SCP = Standard Corporate Protocol
BACKGROUND OF THE INVENTION
1. Field of the Invention
This invention relates generally to a protocol selection matrix adapter for a vehicle and, more particularly, to a protocol selection matrix adapter for a vehicle that interfaces a host computer to multiple in-vehicle networks in a vehicle.
2. Discussion of the Related Art
Vehicles employ various networks and systems for diagnostics, analysis and monitoring of certain vehicle systems. These networks can be integrated with a host computer outside of the vehicle for data acquisition, computer-based measurements, automation systems, etc. with vehicle communications and systems.
These various vehicle systems and networks operate under different protocols. Thus, the various vehicle systems and networks may not be compatible with the host computer. Manufacturers of various systems have addressed this capability problem by using an interface box to talk to multiple data links that are customized to a specific product. However, these types of in-vehicle networks have been expanded to included boats, motorcycles, agricultural equipment, construction equipment, military combat systems, etc. Thus, the existing box used to talk to the multiple data links do not provide a very satisfactory solution to this in-vehicle extension. Further, the trend for vehicles is to have multiple networks on the vehicle.
A protocol selection matrix adapter is needed that automatically interfaces multiple in-vehicle networks to a host computer simultaneously for several protocols, and provides a flexible method to reprogram nodes on the in-vehicle networks.
CAN = Controller Area Network
(Controller Area Network bus) A rugged, digital serial bus designed for industrial environments. Introduced by Bosch in the mid-1980s for in-vehicle communications, it is used in myriad applications including factory automation, building automation, aircraft and aerospace as well as in cars, trucks and buses. CAN bus replaced bulky wiring harnesses with a two-wire differential cable (the two wires carry inverted voltages to decrease interference).
CAN provides services at layers 1 and 2 of the OSI model and uses a broadcast method for placing frames on the wire somewhat similar to Ethernet. Bus distance is based on speed, ranging from a maximum of 40 meters at 1 Mbps to a maximum of six kilometers at 10 Kbps. At speeds up to 125 Kbps, CAN provides fault tolerance. If one of the two wires is cut or shorted, the other keeps transmitting.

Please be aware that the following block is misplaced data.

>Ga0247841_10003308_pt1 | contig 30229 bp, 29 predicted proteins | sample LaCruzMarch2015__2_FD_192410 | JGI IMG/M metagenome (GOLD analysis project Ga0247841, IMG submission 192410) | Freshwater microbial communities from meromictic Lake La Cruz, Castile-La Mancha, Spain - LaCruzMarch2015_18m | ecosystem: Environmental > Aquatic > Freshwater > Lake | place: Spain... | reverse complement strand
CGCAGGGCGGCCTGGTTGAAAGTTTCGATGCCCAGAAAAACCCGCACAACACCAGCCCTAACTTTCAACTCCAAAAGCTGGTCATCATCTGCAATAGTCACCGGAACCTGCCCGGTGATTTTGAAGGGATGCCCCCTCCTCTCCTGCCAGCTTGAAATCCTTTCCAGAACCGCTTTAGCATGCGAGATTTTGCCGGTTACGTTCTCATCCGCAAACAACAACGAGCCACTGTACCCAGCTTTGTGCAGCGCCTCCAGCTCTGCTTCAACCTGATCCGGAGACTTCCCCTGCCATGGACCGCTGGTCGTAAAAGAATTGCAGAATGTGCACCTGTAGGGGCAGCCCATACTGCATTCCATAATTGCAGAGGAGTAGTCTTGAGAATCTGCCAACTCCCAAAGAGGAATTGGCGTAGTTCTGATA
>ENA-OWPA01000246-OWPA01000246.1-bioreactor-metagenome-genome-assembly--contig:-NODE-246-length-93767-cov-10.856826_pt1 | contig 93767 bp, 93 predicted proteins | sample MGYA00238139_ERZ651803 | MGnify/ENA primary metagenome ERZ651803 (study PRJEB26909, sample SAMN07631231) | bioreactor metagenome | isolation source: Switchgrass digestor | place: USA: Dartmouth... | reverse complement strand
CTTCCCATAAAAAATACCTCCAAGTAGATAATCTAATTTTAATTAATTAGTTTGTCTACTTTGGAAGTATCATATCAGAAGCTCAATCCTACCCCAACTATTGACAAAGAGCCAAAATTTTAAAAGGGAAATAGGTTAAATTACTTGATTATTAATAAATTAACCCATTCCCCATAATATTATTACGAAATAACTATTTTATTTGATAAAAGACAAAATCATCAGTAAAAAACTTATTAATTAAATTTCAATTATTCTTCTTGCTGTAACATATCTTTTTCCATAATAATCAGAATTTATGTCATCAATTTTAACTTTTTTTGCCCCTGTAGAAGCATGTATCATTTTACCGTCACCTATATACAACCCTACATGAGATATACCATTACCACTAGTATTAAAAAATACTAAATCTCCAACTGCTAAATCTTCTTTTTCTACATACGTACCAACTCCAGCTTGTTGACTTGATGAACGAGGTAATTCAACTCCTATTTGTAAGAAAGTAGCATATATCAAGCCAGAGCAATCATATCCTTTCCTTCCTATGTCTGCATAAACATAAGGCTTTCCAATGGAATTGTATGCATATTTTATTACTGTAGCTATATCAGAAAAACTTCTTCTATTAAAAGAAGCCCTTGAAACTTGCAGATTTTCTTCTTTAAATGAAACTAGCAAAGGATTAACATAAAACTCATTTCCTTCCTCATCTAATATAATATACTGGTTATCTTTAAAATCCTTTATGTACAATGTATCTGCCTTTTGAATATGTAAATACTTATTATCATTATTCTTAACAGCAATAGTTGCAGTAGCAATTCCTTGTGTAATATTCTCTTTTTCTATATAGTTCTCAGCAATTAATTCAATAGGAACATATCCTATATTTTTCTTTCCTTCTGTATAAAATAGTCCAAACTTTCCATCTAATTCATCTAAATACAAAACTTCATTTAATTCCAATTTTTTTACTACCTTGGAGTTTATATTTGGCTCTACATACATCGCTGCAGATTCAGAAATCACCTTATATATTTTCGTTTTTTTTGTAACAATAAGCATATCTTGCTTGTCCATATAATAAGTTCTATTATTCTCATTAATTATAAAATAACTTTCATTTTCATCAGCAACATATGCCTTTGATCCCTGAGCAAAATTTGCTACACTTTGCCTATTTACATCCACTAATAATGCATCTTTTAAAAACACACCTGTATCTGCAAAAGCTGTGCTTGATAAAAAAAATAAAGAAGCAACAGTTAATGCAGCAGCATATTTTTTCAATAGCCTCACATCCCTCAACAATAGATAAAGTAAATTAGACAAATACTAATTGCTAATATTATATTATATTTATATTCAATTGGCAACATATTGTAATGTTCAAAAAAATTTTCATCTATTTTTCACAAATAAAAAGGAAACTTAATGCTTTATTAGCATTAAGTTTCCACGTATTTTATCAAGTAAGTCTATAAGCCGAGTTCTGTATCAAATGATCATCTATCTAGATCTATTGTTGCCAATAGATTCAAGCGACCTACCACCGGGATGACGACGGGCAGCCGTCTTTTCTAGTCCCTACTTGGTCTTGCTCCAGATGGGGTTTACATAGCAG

In a vehicle, both low- and high-speed CAN buses are used. For example, window, lighting and seat control only need low speeds, while engine, cruise control and antilock brakes require high speeds. Two or three CAN buses may be used in a vehicle; for example, a high-speed bus may be dedicated only for safety (air bags, seat belt tensioners, etc.).
The Bus Hampers After-Market Installations
The CAN bus has made it challenging to add certain after-market products to a vehicle. In older cars, there were discrete wires for everything, but CAN bus signals are digital frames that have to be analyzed to determine their purpose. For example, taxi meters and many GPS navigation systems need to monitor vehicle speed. If speed pulse is no longer available as a discrete wire, a CAN bus interface, such as the CANM8-NAV unit from Bridgewater Electronics (Welcome - Bridgwater Electronics Somerset | Car Alarms.
), can convert speed pulse frames to a speed pulse signal.
CANopen and CiA
Introduced in 1995, CANopen is a high-level application layer protocol that provides services for processes, data and network management. The international organization that governs the CANopen protocol is CAN in Automation (CiA). For more information, visit CAN in Automation (CiA): Controller Area Network (CAN)